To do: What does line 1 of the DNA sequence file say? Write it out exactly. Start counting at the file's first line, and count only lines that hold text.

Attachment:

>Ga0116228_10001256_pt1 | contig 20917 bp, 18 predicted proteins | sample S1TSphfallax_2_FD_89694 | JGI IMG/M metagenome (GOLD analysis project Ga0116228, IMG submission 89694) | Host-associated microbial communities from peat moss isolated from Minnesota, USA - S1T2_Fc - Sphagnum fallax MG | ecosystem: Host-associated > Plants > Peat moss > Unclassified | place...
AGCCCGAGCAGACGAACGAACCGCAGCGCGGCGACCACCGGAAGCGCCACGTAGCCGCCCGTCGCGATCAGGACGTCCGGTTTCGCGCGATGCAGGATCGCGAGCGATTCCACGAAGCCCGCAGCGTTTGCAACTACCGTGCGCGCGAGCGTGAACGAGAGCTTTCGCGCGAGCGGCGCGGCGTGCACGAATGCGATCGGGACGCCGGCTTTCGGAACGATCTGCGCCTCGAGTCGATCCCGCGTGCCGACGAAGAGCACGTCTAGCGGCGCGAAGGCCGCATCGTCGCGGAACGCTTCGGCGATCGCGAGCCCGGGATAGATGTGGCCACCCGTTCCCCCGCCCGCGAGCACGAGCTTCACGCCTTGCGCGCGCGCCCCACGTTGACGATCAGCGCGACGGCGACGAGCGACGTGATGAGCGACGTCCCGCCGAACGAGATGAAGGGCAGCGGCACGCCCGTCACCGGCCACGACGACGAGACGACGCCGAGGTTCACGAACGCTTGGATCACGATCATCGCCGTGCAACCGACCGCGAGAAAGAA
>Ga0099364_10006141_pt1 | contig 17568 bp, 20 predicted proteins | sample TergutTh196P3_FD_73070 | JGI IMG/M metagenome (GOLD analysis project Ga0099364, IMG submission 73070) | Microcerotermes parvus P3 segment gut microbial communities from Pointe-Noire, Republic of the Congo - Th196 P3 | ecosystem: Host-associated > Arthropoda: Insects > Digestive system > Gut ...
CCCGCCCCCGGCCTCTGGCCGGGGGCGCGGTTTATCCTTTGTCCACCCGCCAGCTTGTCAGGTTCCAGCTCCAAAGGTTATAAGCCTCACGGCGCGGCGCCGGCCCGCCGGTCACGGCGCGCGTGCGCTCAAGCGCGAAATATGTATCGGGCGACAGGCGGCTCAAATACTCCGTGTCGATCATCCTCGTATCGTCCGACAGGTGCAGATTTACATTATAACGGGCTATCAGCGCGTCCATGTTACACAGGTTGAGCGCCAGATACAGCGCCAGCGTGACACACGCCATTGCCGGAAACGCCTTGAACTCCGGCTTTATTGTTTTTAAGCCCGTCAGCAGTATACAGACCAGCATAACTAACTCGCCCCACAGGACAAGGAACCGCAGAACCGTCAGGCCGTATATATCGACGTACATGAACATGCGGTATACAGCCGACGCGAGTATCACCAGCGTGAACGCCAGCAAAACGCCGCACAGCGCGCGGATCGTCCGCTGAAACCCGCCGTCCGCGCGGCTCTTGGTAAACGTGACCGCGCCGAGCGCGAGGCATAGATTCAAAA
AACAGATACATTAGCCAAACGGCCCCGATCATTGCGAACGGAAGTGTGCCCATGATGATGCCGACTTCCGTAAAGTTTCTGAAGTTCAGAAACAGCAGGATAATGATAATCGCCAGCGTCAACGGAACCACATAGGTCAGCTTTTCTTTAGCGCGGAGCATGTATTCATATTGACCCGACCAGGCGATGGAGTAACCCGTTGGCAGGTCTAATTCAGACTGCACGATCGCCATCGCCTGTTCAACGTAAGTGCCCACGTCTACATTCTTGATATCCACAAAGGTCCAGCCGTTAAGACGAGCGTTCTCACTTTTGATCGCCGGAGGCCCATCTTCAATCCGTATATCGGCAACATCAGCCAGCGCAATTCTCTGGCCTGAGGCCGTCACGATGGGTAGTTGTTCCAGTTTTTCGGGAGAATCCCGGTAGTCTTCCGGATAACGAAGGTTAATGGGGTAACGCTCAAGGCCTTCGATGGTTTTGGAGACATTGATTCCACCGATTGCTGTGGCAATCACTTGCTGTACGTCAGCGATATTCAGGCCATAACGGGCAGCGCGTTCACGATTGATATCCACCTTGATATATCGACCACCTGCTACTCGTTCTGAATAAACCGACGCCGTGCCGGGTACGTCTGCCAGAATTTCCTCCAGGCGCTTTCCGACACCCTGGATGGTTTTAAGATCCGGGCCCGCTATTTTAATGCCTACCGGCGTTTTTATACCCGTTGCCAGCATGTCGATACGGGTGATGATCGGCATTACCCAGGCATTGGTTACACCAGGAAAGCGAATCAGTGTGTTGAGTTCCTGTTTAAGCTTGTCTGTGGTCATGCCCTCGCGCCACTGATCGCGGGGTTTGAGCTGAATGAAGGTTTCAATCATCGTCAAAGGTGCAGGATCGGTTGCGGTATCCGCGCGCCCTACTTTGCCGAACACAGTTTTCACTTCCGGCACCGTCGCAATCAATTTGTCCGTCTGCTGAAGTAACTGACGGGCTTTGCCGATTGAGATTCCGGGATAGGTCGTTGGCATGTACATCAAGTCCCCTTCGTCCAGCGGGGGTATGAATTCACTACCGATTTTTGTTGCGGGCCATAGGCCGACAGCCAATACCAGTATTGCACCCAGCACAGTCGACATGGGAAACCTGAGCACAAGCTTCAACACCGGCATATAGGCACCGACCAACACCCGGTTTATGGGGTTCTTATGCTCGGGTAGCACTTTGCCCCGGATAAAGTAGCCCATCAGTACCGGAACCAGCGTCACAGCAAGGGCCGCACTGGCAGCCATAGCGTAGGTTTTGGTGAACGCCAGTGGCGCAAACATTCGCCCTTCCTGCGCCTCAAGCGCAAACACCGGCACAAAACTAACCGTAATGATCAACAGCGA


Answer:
>Ga0116228_10001256_pt1 | contig 20917 bp, 18 predicted proteins | sample S1TSphfallax_2_FD_89694 | JGI IMG/M metagenome (GOLD analysis project Ga0116228, IMG submission 89694) | Host-associated microbial communities from peat moss isolated from Minnesota, USA - S1T2_Fc - Sphagnum fallax MG | ecosystem: Host-associated > Plants > Peat moss > Unclassified | place...